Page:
A French researcher has been awarded for discovering the cause of narcolepsy

It is a “rare”, “incredible” but also “devastating” disease that causes affected patients to “suffer terribly”. The Frenchman Emmanuel Mignot devoted his career to the study of narcolepsy until he found its cause and shed light on one of the great mysteries of biology – sleep.

His discovery at the heart of the brain’s convolutions earned him an important prize in the United States, the Breakthrough Prize, along with the Japanese Masashi Yanagisawa, who reached similar conclusions at the same time. Thanks to their research, drugs are currently being developed that promise to revolutionize the treatment of this and other sleep disorders.

Narcoleptics, which are about one in 2,000 people, cannot help but fall asleep suddenly. Some are also affected by sudden temporary paralysis (cataplexy).

“I am very proud because what I have discovered makes a big difference for my patients. This is the best reward that can be received, “said the university professor from Stanford, California, to whose office narcoleptics come from all over the world. 30 years ago Fresh out of his medical and science degrees, Mignot decided to travel to the United States during his military service to study the effects of a drug then being used against narcolepsy.

The disease was “virtually unknown” and “no one was studying it,” he recalled. But he “was completely fascinated.” “I thought: this disease is amazing, people fall asleep all the time, we have no idea why, and if we can find the cause, we could understand something new about sleep,” explained the 63-year-old researcher.

the lost key

Stanford had narcoleptic dogs at the time, and Mignot set out to find the gene that causes the disease. A titanic undertaking because at the time genome sequencing techniques were primitive. “Everyone told me I was crazy,” recalls the scientist, who now lives with Watson, a narcoleptic dog he adopted.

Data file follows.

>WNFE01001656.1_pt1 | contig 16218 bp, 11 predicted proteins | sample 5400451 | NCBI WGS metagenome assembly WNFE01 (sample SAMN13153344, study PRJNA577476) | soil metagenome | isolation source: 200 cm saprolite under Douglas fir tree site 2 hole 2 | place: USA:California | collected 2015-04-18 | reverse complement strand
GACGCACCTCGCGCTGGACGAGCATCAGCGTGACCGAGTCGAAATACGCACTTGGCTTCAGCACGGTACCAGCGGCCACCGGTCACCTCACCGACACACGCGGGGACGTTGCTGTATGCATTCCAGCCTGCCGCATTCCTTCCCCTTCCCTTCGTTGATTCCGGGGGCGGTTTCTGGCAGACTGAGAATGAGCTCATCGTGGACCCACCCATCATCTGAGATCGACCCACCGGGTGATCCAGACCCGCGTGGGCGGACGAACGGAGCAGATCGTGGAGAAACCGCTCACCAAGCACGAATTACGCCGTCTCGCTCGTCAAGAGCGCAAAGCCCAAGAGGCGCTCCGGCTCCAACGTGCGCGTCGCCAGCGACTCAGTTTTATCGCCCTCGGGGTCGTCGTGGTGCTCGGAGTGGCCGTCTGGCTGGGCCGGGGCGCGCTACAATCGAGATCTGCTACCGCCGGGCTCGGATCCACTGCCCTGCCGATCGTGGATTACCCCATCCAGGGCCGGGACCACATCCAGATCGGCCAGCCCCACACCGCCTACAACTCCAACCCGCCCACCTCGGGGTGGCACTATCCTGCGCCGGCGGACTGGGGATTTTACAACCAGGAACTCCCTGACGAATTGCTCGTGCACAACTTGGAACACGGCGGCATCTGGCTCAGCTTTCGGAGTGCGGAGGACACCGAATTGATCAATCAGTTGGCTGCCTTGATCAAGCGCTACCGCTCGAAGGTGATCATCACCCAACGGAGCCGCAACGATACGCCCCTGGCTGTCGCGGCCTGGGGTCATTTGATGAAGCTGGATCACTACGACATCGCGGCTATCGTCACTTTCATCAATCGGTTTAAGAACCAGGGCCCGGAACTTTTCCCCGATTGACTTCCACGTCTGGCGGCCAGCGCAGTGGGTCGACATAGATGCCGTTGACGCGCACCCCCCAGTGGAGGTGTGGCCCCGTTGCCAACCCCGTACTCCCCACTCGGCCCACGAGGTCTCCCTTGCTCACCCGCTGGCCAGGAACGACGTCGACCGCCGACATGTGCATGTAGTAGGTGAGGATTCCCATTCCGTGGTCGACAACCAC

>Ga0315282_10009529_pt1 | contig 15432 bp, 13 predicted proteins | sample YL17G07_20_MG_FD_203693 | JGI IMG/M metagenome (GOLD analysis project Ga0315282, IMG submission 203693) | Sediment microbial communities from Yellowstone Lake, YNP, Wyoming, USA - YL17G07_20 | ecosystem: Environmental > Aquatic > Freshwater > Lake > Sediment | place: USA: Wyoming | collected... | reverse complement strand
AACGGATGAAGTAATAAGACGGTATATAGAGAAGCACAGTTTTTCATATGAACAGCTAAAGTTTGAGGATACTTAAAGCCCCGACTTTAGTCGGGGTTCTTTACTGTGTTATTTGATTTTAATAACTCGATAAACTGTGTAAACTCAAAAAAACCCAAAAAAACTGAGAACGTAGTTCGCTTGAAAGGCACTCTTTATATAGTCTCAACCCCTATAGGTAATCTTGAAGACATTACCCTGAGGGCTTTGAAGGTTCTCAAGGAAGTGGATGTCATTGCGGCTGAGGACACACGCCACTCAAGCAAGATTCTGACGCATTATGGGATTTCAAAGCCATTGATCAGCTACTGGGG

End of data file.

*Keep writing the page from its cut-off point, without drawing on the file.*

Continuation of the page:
“I thought it would take a few years, but it took 10.” Finally, in 1999, the discovery came: a receptor located in brain cells that functions abnormally in narcoleptic dogs. This receptor is like a lock that reacts only in the presence of the right key, that is, a molecule discovered at the same time by the Japanese Masashi Yanagisawa, who called it orexin, also called hypocretin.

A neurotransmitter produced in the hypothalamus, at the base of the brain, by a very small population of neurons. Migno immediately performed the first tests on humans. And the results were impressive. For example, that orexin levels in the brains of narcolepsy patients are zero.

Normally, this molecule is produced in large quantities throughout the day, especially in the afternoon, which makes it possible to fight accumulated fatigue. Dogs have the lock broken, but humans lack the key to open it. This difference explains why the disease can be inherited in dogs but not in humans. “You can’t make a discovery like this twice in your life. Find the cause of the disease,” emphasized the Frenchman.

A miracle cure

Currently, most patients are treated with a combination of anesthetics for deep sleep at night and amphetamines for waking during the day. But when a drug that mimics orexin was given in the trials, the results were “truly miraculous,” Mignot says.

The patients had a real “transformation” and saw with “different eyes”. They were “calm,” says the scientist. The challenge remains to develop a formula that delivers the right dose at the right time. Several companies, including Japan’s Takeda, are working on the issue, and some drugs may be licensed in the next few years.

*With information from AFP.

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